On the other hand, should you find that your window light is too “hot,” meaning that it’s blowing out the detail in the highlights, you can very easily diffuse it with everyday household items. Taping a large sheet of white parchment paper over the entire window will soften the light very effectively, as long as you ensure that there are no gaps where the light can escape and create a dappled look on your subject. If there’s just one small area of your food that’s too bright, you can use the opposite tack as you would with mirrors; Use a black card, or piece of cardboard covered in black construction paper, angled to block the offending highlights. These cards can be cut to any size needed, so they’re very versatile.
With experience, the proper lighting setup will become second nature. With just a bit of creativity and a willingness to experiment, you’ll be able to create food photos that look every bit as delicious as the pros. Once you learn to master the light already at your disposal, the only thing you’ll need is a sumptuous dish to feature, and you’ll be well on your way!
19 thoughts on “Illuminating Secrets to Mouth-Watering Photography”
What I enjoy most about well-done food photography is the vibrant colors, the creativity of presentation, the sheer fun of it all, and the attractive placement. There are many factors to consider, but when all is truly said and done, the final product glows. And, Hannah – you certainly achieve all you set out to do when it comes to presenting all of us with proof of your “pride and joy” pieces.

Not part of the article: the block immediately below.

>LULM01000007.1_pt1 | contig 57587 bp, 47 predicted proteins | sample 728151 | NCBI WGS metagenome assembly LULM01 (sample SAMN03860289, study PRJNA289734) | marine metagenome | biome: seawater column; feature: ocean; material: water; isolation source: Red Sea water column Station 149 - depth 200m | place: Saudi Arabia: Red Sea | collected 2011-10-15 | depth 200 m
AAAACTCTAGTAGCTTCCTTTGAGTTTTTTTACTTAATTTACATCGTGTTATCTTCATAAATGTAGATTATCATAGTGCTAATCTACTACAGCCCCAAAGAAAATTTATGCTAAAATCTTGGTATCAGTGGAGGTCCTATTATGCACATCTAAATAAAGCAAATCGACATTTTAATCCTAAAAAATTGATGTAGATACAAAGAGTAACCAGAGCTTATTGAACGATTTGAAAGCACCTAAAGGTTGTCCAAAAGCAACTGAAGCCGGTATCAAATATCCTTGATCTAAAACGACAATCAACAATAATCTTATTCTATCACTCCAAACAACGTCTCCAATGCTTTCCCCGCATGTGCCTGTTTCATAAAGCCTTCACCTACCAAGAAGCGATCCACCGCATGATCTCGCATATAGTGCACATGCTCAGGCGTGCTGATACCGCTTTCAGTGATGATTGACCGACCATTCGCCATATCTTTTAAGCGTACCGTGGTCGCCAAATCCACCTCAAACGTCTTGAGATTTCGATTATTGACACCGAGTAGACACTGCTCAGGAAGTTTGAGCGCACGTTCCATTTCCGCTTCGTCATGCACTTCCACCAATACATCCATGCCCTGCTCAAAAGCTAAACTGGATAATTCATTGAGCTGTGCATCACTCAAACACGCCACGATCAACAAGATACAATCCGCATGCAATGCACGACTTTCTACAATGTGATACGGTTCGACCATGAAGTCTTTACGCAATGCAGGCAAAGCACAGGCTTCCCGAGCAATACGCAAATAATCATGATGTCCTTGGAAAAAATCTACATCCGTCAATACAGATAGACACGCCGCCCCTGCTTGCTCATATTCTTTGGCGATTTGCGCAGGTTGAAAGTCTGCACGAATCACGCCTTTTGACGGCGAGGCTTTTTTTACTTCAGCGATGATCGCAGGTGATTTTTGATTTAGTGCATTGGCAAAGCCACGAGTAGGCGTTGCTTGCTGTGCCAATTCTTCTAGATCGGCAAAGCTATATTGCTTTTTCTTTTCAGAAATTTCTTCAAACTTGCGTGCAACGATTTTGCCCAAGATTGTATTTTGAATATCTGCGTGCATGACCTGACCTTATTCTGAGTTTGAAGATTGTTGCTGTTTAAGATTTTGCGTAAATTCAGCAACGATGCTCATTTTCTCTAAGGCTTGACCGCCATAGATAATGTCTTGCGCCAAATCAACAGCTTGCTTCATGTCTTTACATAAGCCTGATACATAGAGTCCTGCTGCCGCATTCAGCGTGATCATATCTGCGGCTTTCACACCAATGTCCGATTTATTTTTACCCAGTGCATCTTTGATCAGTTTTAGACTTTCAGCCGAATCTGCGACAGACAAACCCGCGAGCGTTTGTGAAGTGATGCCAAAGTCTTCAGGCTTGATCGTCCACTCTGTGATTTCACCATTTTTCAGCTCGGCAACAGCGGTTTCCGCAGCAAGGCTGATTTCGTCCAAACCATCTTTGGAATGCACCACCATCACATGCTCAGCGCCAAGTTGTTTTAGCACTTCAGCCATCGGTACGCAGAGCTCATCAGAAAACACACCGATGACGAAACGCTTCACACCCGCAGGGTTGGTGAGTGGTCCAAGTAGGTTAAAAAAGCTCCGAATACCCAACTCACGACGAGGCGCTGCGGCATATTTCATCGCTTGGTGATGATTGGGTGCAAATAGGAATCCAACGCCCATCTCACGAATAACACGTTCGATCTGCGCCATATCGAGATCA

(My photo, I love – it looks like Yoda as a pug!)
Fascinating how it’s such a complex and highly specialized art form, and yet the basics to achieving a successful image are always the same? The light will make or break an image, no matter the subject. Everything else comes second. Even I need to be reminded of this, and often so I’m glad you found it helpful!
Thanks for this, Hannah. I’m going to copy the post into a photo file so I can refer to it again.
Excellent tutorial Ms Hannah. This is completely transferable to filming as well so cheers for this! :)
So true, and possibly even more so! While strobe lighting can only work for still photography, natural or ambient can pull double duty as a continuous light source for filming too. Gotta love it when the cheapest and easier answer is also the best.
Hey, I can make my own strobe lighting for free if I use fluorescent lighting and film slow motion ;)
Thanks for the tips, very useful :)
This is so helpful Hannah! Thanks for sharing!
This is such a great post with great tips, thanks. I find I enjoy using my phone more just for the convenience, simplicity, and software options.
Thanks so much for sharing your knowledge! This is so straightforward and helpful, especially for people like me with just a phone, the sun, and a home with standard lighting.
AWESOME Photo’s indeed! I have been thinking about re-doing my photo area after years away from it!
Thanks for the tips!
Awesome lighting tips! Now that we’re going into shorter days, it’s going to be a mad scramble trying to catch the light before the end of the day. :-)
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Great post! I’ve seen so many great-looking-in-person dishes be subject to bad photos all because of poor lighting! Here’s to delicious looking snaps!